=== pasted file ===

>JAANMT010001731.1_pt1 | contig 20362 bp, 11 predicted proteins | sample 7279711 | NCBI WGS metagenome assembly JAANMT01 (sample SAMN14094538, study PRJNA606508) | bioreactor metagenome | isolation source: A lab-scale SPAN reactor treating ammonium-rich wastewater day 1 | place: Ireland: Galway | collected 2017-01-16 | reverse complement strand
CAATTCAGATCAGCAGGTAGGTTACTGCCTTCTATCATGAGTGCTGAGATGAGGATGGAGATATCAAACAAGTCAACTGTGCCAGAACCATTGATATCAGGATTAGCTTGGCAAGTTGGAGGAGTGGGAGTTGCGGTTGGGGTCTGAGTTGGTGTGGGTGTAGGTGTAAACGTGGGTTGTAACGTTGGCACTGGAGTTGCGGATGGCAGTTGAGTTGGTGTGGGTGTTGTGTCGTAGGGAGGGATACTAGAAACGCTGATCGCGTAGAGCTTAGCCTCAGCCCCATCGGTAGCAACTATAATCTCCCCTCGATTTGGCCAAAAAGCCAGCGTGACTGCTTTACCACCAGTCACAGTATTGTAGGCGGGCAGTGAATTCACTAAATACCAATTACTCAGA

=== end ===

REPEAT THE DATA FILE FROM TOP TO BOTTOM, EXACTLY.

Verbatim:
>JAANMT010001731.1_pt1 | contig 20362 bp, 11 predicted proteins | sample 7279711 | NCBI WGS metagenome assembly JAANMT01 (sample SAMN14094538, study PRJNA606508) | bioreactor metagenome | isolation source: A lab-scale SPAN reactor treating ammonium-rich wastewater day 1 | place: Ireland: Galway | collected 2017-01-16 | reverse complement strand
CAATTCAGATCAGCAGGTAGGTTACTGCCTTCTATCATGAGTGCTGAGATGAGGATGGAGATATCAAACAAGTCAACTGTGCCAGAACCATTGATATCAGGATTAGCTTGGCAAGTTGGAGGAGTGGGAGTTGCGGTTGGGGTCTGAGTTGGTGTGGGTGTAGGTGTAAACGTGGGTTGTAACGTTGGCACTGGAGTTGCGGATGGCAGTTGAGTTGGTGTGGGTGTTGTGTCGTAGGGAGGGATACTAGAAACGCTGATCGCGTAGAGCTTAGCCTCAGCCCCATCGGTAGCAACTATAATCTCCCCTCGATTTGGCCAAAAAGCCAGCGTGACTGCTTTACCACCAGTCACAGTATTGTAGGCGGGCAGTGAATTCACTAAATACCAATTACTCAGA